The tax rules are virtually identical to US funds. The problem: very few offshore funds are able to keep books and tax records to satisfy the QEF election. 

MASECO Private Wealth has taken a close look at each option and developed a turnkey solution for investors who are seeking a way to diversify their assets, that copes with the reporting and tax issues for US investors.

Important Information

US Mutual Funds come within the definition of Non Mainstream Pooled Investments (NMPIs). Some US registered mutual funds are not regulated in the UK by the Financial Conduct Authority (FCA) and are Unregulated Collective Investment Schemes (UCIS). Many of the protections provided by the UK regulatory system do not apply to investments in NMPIs. This includes access to the Financial Services Compensation Scheme and the Financial Ombudsman Service. Prior to investing in US mutual funds, US citizens should seek advice from an FCA regulated Financial Adviser to ensure that these types of funds are appropriate. NMPIs may not be freely marketed to the general public in the UK.

MASECO and the services we provide to High Net Worth investors

We believe that US registered funds with UK reporting status are efficient investing vehicles for many Americans living in the UK, or trustees with UK and US tax issues. MASECO is not however a tax specialist and we strongly advise investors to seek independent tax advice prior to engaging in any investment that has tax implications. These investments might not be suitable for all investors and so a careful assessment of a personal situation is of paramount importance. MASECO is not a tax adviser but a wealth management firm that considers the implication of taxes from an investment perspective when working with clients.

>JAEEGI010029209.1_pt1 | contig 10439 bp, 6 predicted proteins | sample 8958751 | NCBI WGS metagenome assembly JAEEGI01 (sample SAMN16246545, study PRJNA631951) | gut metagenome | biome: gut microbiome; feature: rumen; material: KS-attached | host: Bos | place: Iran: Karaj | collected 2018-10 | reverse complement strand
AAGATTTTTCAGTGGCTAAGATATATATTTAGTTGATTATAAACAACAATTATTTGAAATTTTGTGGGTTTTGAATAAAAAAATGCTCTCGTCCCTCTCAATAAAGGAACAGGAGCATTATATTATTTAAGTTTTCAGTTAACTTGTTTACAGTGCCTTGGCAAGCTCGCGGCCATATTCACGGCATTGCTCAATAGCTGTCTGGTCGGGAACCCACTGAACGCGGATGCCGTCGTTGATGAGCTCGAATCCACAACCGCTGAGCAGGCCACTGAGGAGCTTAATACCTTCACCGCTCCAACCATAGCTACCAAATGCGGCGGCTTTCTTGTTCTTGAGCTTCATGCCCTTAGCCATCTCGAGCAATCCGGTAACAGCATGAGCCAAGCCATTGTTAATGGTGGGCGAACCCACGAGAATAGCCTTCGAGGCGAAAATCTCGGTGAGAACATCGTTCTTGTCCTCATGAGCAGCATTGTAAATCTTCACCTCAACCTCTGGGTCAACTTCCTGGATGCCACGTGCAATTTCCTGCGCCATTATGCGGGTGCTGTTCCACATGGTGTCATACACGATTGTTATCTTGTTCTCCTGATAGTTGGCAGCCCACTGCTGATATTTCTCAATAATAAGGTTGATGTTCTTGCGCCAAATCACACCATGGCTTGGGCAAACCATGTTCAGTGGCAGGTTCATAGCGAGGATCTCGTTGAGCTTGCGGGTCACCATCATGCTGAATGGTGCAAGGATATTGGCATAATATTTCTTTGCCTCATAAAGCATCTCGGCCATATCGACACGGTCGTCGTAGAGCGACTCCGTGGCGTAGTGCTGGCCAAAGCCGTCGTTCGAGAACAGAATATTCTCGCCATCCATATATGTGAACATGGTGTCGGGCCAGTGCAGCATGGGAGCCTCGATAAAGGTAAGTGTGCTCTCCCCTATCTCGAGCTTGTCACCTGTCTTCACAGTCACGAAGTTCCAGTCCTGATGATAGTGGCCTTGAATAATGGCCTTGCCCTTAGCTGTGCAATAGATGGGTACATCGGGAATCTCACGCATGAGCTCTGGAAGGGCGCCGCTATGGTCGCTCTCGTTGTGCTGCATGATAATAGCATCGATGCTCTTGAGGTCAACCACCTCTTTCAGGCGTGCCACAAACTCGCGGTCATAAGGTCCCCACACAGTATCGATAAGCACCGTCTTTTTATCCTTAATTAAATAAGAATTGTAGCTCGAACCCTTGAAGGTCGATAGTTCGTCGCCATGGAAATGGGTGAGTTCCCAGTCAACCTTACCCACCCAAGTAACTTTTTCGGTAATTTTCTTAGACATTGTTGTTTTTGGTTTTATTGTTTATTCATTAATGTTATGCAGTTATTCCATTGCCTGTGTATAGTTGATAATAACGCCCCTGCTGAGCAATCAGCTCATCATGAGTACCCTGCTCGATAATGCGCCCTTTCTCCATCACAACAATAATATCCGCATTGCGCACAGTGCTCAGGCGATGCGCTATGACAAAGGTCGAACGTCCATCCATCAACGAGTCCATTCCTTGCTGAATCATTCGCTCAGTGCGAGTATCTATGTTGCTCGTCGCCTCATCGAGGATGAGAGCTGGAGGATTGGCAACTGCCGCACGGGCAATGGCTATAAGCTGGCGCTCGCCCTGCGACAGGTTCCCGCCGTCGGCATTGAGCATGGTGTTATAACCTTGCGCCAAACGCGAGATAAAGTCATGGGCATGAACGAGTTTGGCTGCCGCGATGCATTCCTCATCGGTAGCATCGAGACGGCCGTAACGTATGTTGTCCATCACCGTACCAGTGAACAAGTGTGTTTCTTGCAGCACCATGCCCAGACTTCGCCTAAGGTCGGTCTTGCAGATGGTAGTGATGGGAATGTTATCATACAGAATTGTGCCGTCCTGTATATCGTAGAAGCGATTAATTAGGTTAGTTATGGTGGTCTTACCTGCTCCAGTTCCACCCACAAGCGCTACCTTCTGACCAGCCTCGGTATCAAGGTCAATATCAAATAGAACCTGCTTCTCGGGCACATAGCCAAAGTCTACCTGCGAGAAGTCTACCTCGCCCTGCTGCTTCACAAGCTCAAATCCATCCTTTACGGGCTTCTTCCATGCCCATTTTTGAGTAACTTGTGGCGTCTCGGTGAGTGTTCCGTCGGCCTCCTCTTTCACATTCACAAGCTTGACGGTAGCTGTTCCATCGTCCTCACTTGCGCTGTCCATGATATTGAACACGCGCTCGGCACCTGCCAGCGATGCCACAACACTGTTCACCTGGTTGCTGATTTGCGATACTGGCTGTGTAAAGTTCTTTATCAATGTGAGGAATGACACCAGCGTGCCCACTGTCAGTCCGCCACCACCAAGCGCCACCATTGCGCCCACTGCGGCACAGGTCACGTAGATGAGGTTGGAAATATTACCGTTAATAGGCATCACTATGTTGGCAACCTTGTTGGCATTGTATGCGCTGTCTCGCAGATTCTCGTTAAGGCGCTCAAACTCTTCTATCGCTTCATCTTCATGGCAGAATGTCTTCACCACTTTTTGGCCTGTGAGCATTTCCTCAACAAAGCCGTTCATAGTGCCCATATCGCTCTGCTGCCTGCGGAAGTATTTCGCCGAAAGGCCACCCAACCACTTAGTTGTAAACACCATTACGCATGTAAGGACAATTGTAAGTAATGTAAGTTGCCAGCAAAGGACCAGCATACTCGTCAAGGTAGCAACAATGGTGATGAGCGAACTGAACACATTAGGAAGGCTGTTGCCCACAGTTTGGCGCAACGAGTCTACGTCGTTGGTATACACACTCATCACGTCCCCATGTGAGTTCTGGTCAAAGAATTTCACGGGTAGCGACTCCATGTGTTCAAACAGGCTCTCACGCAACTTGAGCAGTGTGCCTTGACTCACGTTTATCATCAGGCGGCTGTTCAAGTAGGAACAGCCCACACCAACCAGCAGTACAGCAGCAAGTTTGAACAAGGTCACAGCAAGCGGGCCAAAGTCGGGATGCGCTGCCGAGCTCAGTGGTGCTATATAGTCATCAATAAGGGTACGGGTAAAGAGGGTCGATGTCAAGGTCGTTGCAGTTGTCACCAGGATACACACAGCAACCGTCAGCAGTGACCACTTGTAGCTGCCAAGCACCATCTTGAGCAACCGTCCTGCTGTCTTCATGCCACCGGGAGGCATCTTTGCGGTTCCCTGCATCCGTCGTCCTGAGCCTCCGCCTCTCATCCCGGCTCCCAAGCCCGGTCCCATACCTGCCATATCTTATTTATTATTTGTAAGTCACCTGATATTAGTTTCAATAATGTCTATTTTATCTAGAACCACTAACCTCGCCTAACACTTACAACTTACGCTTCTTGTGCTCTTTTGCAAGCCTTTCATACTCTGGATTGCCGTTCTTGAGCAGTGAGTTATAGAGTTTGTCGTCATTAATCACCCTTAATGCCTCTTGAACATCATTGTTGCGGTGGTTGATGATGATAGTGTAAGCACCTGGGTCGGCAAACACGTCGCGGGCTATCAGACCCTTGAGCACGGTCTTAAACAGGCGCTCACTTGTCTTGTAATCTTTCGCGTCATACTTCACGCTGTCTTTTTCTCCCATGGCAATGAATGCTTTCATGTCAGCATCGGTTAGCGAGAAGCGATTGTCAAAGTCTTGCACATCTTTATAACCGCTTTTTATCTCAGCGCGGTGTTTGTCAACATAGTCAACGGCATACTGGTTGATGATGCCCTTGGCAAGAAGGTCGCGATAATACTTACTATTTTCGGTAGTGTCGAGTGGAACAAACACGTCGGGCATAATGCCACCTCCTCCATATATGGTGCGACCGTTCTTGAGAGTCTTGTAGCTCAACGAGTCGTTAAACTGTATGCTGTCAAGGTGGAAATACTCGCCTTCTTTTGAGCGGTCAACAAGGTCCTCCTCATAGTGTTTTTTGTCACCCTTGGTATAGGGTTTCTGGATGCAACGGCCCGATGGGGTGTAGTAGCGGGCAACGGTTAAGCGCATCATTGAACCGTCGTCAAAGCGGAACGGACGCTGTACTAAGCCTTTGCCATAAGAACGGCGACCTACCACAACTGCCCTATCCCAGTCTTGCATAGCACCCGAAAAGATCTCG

The Legal Stuff

  • This document is for the use of the recipient only and may not be forwarded, copied or distributed without our prior written consent.
  • This document has been prepared by MAECO LLP for educational purposes only and does not constitute investment, tax or any other type of advice and should not be construed as such.
  • The information in this document does not take into account the specific goals or requirements of individuals and you should consider carefully the suitability of any strategies along with your financial situation prior to making any decisions on an appropriate strategy.
  • The views expressed herein do not necessarily reflect the views of MASECO as a whole or any part thereof.

Risk Warnings

  •  All investments involve risk and may lose value. The value of your investments can go down as well as up depending on market conditions and you may not get back the original amount invested.
  • Your capital is always at risk.
  • Currency exchange rates may cause the value of an investment to go up or down.
  • Information about potential tax benefits is based on our understanding of current tax law and practice and may be subject to change. The levels and bases of, and reliefs from, taxation is subject to change. The tax treatment depends on the individual circumstances of each person and may be subject to change in the future.


  • Past performance is not a reliable indicator of future results.

MASECO LLP (trading as MASECO Private Wealth and MASECO Institutional) is established as a limited liability partnership under the laws of England and Wales (Companies House No. OC337650) and has its registered office at Burleigh House, 357 Strand, London WC2R OHS. The individual partners are
Mr J E Matthews, Mr J R D Sellon, Mr A Benson, Mr D R B Dorman, Mr H Q A Findlater, Mr T Flonaes, Mr E A Howison, Ms A L Solana and Mr N B Tissot. Telephone calls may be recorded for your protection.

MASECO LLP is authorised and regulated by the Financial Conduct Authority for the conduct of investment business in the UK and is registered with the US Securities and Exchange Commission as a Registered Investment Adviser.